Tusla reporting drop in referrals, appeals to people with concerns to contact them

Tusla reporting drop in referrals, appeals to people with concerns to contact them
Bernard Gloster, CEO of Tusla, the child and family agency. 

Tusla, the child and family agency, is reporting a drop in the number of referrals it is receiving and is urging people who may have a concern about the wellbeing or safety of a child during this time to contact the local duty social work office where the child lives.

Tusla is considered a critical service provider of essential frontline services for children and families and it says it is focused on ensuring that essential services for children and families are maintained during the current COVID-19 pandemic.

It says its main areas of focus at this time are child protection and children in care, emergency out of hours’ services, and domestic, sexual and gender-based violence services.

However, Bernard Gloster, Chief Executive of the organisation said there were indications that the number of referrals to child protection and welfare services is lower than usual at this time.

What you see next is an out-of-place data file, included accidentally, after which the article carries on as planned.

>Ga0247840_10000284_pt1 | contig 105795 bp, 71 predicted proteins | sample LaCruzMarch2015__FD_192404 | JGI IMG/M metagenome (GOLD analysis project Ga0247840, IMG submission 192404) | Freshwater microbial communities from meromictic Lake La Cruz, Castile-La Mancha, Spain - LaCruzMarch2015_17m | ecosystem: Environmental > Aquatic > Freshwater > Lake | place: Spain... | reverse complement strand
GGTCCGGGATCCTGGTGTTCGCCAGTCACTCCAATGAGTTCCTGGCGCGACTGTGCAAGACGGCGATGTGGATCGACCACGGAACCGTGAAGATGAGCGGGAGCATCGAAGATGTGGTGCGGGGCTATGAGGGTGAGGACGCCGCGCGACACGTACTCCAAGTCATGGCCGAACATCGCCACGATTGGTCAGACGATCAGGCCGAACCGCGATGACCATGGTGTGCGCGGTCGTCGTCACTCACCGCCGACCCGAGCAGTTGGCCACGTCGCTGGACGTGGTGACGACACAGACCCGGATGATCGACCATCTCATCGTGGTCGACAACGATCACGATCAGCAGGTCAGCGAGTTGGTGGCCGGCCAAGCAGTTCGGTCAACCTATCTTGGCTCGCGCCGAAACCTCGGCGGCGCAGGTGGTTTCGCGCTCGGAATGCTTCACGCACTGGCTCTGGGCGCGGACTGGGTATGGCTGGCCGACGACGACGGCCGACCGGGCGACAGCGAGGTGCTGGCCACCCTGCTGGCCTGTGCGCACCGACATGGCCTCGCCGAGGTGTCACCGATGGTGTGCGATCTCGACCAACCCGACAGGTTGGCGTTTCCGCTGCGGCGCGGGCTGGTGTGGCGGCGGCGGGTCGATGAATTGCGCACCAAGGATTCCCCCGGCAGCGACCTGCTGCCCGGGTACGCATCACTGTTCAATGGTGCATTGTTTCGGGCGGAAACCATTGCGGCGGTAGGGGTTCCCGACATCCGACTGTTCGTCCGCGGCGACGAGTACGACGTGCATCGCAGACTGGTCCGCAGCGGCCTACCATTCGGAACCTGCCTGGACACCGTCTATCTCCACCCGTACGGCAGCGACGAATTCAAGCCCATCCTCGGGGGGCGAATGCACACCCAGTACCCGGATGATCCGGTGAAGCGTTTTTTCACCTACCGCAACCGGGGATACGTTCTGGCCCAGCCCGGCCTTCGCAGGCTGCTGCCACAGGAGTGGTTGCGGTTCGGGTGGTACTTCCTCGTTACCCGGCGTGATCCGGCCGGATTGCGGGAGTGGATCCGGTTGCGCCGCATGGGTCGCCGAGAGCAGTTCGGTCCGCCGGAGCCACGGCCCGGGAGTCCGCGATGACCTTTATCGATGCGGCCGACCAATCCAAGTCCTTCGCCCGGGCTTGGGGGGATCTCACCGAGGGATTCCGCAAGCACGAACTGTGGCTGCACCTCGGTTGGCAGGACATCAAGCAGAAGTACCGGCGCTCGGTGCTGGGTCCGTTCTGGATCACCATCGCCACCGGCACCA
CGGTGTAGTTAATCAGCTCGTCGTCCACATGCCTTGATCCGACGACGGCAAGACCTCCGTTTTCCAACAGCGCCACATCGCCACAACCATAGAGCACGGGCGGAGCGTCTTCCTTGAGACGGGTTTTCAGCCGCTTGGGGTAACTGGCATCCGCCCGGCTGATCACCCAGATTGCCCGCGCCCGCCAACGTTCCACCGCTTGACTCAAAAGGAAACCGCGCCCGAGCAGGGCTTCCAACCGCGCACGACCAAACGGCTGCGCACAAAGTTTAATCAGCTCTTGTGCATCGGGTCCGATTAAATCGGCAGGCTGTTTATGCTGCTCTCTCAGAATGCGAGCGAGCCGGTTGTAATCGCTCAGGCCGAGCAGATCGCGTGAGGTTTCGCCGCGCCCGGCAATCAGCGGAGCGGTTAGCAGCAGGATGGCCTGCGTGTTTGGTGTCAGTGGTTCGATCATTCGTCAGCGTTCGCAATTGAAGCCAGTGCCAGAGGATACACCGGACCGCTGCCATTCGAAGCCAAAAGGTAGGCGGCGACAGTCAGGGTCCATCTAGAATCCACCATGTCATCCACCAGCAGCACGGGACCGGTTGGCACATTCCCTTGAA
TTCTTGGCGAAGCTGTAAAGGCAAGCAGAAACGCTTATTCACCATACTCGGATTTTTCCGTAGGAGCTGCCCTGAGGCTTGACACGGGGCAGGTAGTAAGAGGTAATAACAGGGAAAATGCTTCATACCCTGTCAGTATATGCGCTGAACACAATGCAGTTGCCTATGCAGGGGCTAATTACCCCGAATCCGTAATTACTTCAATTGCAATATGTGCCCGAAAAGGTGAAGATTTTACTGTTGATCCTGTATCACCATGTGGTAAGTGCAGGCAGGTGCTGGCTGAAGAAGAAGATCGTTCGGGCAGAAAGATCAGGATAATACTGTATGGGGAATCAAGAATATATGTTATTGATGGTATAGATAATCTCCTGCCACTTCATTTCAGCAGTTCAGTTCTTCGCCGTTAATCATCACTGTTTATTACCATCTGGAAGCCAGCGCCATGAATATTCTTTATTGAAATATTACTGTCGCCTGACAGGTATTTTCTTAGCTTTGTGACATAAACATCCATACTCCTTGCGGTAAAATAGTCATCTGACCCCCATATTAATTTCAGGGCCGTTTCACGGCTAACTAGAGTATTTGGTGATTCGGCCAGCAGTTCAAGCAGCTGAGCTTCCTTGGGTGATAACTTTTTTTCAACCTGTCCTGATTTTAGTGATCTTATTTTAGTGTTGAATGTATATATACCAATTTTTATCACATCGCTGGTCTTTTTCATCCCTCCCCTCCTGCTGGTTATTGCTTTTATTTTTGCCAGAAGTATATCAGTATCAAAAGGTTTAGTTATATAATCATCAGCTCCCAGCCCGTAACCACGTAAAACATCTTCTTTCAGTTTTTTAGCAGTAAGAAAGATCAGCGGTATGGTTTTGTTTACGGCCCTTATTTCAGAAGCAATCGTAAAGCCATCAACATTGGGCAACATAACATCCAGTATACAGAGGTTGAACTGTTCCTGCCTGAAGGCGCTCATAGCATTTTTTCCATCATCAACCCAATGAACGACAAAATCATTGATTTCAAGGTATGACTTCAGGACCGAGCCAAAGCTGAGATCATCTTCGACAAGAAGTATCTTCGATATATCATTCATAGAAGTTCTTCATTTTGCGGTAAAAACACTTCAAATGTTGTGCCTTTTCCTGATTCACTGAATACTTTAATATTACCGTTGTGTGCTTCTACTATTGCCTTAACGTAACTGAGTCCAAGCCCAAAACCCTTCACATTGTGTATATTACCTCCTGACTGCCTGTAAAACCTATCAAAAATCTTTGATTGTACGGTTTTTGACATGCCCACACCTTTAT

He said he wanted to reassure the public that all referrals or concerns about children are being screened and assessed in line with normal practice and that where a child is at immediate risk, they receive an immediate protective response.

“As many services and industries are not operating normally, for example the closure of schools who account for about a quarter of referrals it is expected that referral numbers will be lower. However, Tusla’s child protection and welfare teams are here, and are working to keep children as safe as possible in every community around the country,” he stressed.

“I’d ask anyone with a concern about the wellbeing or safety of a child during this time to contact the local duty social work office where the child lives. Details are available on the Tusla website at www.tusla.ie or contact us via the Tusla online portal at portal.tusla.ie” 

According to Tusla, there are currently 5,971 children in care and it says its staff around the country are working tirelessly to ensure the continuity of supports and services, while also balancing the needs and best interests of the child with public health advice to keep children, families and frontline staff as safe as possible during the pandemic.

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